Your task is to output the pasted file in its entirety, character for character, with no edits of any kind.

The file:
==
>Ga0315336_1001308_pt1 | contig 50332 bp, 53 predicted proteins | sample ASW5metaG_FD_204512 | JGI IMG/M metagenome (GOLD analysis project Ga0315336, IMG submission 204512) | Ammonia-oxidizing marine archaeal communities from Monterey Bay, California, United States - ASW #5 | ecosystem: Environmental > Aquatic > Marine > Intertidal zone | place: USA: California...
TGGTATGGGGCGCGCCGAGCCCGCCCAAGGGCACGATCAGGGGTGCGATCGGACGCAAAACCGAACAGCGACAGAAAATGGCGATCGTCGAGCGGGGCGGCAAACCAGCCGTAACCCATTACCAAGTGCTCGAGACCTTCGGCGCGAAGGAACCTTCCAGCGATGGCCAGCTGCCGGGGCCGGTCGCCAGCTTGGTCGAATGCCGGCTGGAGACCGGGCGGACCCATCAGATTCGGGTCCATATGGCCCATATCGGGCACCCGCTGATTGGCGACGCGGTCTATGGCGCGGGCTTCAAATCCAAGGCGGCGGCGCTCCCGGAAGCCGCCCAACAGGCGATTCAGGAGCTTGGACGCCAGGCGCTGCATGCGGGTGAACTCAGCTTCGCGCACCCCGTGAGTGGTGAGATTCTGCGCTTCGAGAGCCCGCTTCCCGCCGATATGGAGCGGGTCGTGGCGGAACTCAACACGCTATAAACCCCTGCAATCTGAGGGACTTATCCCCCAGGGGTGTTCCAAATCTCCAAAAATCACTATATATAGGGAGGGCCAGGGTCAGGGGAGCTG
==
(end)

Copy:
>Ga0315336_1001308_pt1 | contig 50332 bp, 53 predicted proteins | sample ASW5metaG_FD_204512 | JGI IMG/M metagenome (GOLD analysis project Ga0315336, IMG submission 204512) | Ammonia-oxidizing marine archaeal communities from Monterey Bay, California, United States - ASW #5 | ecosystem: Environmental > Aquatic > Marine > Intertidal zone | place: USA: California...
TGGTATGGGGCGCGCCGAGCCCGCCCAAGGGCACGATCAGGGGTGCGATCGGACGCAAAACCGAACAGCGACAGAAAATGGCGATCGTCGAGCGGGGCGGCAAACCAGCCGTAACCCATTACCAAGTGCTCGAGACCTTCGGCGCGAAGGAACCTTCCAGCGATGGCCAGCTGCCGGGGCCGGTCGCCAGCTTGGTCGAATGCCGGCTGGAGACCGGGCGGACCCATCAGATTCGGGTCCATATGGCCCATATCGGGCACCCGCTGATTGGCGACGCGGTCTATGGCGCGGGCTTCAAATCCAAGGCGGCGGCGCTCCCGGAAGCCGCCCAACAGGCGATTCAGGAGCTTGGACGCCAGGCGCTGCATGCGGGTGAACTCAGCTTCGCGCACCCCGTGAGTGGTGAGATTCTGCGCTTCGAGAGCCCGCTTCCCGCCGATATGGAGCGGGTCGTGGCGGAACTCAACACGCTATAAACCCCTGCAATCTGAGGGACTTATCCCCCAGGGGTGTTCCAAATCTCCAAAAATCACTATATATAGGGAGGGCCAGGGTCAGGGGAGCTG